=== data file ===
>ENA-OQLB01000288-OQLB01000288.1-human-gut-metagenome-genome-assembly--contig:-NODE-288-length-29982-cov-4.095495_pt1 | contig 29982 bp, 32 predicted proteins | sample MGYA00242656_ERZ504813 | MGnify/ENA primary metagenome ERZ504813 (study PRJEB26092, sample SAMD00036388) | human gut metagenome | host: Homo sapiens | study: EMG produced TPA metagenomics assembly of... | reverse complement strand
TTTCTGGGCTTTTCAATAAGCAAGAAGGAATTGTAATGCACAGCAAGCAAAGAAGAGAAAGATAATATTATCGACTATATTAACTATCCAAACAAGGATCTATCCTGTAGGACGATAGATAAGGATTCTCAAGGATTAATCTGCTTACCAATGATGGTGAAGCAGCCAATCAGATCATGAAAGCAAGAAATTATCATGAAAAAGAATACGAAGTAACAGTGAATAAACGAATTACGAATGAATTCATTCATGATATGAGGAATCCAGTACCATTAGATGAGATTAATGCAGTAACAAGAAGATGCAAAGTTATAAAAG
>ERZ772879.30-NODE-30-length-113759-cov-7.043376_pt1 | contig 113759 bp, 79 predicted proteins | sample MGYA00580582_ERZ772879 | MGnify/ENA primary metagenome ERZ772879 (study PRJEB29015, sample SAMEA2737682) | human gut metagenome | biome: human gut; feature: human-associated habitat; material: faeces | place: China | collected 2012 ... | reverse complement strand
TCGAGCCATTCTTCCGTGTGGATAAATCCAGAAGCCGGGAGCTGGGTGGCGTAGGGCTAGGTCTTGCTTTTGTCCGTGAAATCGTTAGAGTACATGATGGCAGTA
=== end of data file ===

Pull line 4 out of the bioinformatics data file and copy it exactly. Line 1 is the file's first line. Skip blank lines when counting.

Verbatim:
TCGAGCCATTCTTCCGTGTGGATAAATCCAGAAGCCGGGAGCTGGGTGGCGTAGGGCTAGGTCTTGCTTTTGTCCGTGAAATCGTTAGAGTACATGATGGCAGTA